U.S. Army/Pfc. Kimberly Hackbarth - Command Sgt. Maj. Arthur Coleman Jr., III Corps’ senior noncommissioned officer, shakes the hand of Staff Sgt. Jorge Fabian, a squad leader with Charlie Company, 2nd Battalion, 23rd Infantry Regiment, 4th Stryker Brigade Combat Team, 2nd Infantry Division, during a coin presentation May 10 at Camp Taji, Iraq.

By Pfc. Kimberly Hackbarth

4th Stryker Brigade Combat Team

public affairs

CAMP TAJI, Iraq - Stretcher. Military police. Tab.

Those were the only three ways Staff Sgt. Jorge Fabian said he would leave Ranger School.

It was his dedication to his personal goal and his ability to share what he learned while pursuing that goal that placed Fabian in front of Command Sgt. Maj. Arthur Coleman Jr., III Corps' senior noncommissioned officer. during Coleman's May 10 visit to Camp Taji .

Fabian, a squad leader with Charlie Company, 2nd Battalion, 23rd Infantry Regiment, stood in formation with nine other 4th Stryker Brigade Combat Team, 2nd Infantry Division soldiers to receive a coin for excellence.

"I believe you can make yourself better by surrounding yourself with people smarter than you and better than you, so when (Coleman) shook my hand and gave me my coin, it came with great honor," Fabian said.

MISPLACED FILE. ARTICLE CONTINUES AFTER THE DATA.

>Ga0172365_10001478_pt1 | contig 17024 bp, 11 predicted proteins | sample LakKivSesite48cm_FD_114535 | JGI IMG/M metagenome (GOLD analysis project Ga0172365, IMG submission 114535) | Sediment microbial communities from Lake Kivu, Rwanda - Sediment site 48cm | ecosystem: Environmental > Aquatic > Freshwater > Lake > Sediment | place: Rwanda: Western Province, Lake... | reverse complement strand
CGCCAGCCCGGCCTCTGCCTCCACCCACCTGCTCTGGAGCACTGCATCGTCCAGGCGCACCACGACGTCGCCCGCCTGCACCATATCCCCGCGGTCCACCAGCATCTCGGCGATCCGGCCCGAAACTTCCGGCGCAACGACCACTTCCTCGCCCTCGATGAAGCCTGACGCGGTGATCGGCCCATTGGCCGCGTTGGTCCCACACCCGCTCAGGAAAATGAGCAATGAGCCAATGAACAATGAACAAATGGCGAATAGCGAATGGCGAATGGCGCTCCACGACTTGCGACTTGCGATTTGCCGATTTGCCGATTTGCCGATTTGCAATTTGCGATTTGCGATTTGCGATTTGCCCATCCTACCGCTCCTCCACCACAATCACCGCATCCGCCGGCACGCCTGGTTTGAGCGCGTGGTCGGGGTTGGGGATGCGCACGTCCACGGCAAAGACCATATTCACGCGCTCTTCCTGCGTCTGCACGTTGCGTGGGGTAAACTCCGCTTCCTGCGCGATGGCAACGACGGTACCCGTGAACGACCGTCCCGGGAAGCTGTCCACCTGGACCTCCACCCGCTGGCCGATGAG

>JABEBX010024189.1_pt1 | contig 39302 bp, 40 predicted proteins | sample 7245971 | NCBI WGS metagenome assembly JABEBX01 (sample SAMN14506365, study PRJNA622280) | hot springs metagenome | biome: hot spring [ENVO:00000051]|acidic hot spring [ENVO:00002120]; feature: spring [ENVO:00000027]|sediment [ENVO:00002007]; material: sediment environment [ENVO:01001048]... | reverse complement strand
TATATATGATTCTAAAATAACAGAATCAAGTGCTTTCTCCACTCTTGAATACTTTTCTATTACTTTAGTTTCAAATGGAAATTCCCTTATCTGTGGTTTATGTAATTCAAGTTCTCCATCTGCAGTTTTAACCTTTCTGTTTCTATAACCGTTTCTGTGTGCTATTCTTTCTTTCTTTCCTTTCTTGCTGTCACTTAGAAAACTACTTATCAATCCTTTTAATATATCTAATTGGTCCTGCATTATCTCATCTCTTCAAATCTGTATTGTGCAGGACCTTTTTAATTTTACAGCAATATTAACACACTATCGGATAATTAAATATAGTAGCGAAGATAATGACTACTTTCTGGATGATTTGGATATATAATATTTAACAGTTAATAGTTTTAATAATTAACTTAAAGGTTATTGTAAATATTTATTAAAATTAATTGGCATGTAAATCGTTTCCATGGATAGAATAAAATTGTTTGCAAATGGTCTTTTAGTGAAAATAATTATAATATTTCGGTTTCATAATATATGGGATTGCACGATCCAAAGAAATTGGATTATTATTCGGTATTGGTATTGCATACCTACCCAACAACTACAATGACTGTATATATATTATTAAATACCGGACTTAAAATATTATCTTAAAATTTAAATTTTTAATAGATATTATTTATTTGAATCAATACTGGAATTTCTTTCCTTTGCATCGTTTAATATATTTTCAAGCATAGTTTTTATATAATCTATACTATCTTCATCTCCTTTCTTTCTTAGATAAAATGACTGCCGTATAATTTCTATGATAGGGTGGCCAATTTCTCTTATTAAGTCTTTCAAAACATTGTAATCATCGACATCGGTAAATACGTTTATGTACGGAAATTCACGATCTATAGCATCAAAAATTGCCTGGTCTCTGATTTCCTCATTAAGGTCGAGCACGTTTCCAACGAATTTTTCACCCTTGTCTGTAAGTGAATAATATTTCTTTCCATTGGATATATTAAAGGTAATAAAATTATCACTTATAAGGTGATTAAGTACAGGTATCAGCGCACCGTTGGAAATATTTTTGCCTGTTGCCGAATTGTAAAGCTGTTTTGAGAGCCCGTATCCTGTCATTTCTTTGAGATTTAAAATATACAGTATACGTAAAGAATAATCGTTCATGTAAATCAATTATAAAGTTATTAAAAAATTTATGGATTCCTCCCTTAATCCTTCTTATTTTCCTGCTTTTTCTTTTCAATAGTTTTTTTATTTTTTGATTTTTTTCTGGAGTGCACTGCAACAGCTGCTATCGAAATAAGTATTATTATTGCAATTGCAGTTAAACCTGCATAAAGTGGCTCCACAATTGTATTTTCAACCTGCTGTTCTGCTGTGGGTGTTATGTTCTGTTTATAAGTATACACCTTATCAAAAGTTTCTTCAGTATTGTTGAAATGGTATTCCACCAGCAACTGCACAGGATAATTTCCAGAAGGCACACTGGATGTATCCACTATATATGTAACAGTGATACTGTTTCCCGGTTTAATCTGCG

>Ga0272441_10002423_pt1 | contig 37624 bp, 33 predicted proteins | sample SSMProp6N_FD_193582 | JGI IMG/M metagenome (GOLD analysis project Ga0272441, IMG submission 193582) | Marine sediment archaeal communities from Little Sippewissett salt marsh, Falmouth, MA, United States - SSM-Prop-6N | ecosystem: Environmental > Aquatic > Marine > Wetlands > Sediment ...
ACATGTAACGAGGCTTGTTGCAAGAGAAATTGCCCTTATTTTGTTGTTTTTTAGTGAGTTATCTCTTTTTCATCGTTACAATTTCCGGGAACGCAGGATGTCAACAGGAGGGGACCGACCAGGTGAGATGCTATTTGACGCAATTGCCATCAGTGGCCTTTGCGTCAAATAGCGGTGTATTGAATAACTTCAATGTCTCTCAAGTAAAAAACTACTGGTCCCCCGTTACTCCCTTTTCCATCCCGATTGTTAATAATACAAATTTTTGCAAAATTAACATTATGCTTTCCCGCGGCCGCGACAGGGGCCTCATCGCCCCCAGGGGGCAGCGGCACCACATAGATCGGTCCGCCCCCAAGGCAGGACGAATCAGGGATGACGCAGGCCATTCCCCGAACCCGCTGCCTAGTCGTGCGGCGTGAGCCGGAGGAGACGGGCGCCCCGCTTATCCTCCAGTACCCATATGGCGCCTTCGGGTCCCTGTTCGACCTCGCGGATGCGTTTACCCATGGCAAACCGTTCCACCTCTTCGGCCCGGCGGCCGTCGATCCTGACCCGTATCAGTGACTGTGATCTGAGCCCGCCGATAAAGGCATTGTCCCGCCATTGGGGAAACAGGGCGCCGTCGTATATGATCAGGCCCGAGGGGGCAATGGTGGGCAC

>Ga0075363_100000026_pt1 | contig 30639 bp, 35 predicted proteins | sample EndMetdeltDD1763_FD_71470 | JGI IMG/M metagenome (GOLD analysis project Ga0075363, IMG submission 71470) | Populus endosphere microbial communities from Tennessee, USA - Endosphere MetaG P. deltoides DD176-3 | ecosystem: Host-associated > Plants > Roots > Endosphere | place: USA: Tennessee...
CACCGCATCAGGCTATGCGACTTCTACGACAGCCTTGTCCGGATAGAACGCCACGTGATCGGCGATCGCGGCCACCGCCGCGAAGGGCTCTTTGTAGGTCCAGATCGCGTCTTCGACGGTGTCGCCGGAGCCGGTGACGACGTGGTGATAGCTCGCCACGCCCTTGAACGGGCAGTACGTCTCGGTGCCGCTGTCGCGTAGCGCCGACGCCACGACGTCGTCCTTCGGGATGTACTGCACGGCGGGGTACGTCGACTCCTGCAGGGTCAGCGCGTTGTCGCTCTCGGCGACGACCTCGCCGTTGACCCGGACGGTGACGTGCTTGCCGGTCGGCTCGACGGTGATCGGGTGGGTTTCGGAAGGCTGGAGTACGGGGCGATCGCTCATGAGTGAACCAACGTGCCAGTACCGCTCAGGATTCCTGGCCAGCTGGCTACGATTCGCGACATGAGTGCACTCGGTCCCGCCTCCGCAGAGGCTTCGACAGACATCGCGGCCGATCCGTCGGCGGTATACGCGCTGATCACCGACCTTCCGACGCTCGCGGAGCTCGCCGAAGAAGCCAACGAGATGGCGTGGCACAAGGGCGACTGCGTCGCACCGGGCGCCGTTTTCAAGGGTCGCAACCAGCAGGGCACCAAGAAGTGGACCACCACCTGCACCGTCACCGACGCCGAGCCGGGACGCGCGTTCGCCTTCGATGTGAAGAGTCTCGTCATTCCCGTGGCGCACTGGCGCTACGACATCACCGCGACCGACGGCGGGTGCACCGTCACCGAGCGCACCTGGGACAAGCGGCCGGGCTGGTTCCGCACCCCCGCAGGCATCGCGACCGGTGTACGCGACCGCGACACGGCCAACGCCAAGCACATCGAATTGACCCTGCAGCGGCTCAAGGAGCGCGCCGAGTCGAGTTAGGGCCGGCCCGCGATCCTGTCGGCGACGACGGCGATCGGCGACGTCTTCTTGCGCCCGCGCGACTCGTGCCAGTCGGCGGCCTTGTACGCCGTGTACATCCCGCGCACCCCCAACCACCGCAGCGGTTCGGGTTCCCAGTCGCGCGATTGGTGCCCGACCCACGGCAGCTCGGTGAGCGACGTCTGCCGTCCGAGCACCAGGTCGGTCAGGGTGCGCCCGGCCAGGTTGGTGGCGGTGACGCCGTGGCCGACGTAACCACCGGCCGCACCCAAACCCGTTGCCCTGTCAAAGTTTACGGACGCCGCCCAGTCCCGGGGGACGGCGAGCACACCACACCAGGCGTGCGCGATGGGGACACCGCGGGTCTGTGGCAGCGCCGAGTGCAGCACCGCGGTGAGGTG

Fabian's journey began when he immigrated to the United States in 1982 from Mendoza, Argentina. He joined the Army in 2004.

Two years into his military career, he set for himself a major goal when he decided he wanted to earn a Ranger tab.

In order to get the tab, which is worn on the upper left shoulder of the uniform, signifying completion of the intense course, Fabian had to make sacrifices and overcome numerous challenges.

On his first attempt, Fabian was pulled out of Ranger School because his unit was deploying to Iraq.

That didn't stop him his second time when 4th Stryker Brigade Combat Team was accelerated by nine months and he received orders to deploy to Iraq in the fall of 2009.

Fabian obtained permission to deploy late, attend Ranger school and finally get a chance to earn his Ranger tab.

Fabian graduated from Ranger School in December 2009 and proudly wore his tab to Iraq, where he reunited in March with his unit and immediately began operations.

The same month, Fabian and another Ranger School graduate decided to put what they learned to use and prepare Ranger-hopefuls in the company with a pre-Ranger school course.

"Ranger School doesn't teach you how to kill somebody with a stick, but it does teach you how to lead and how to take care of soldiers," Fabian said.

Fabian has offered to help his soldiers prepare the paperwork needed to apply to Ranger School.

"I'm trying to do everything for them except putting a tab on their shoulders," Fabian said. "I learned from my hard times what I need to help these guys."

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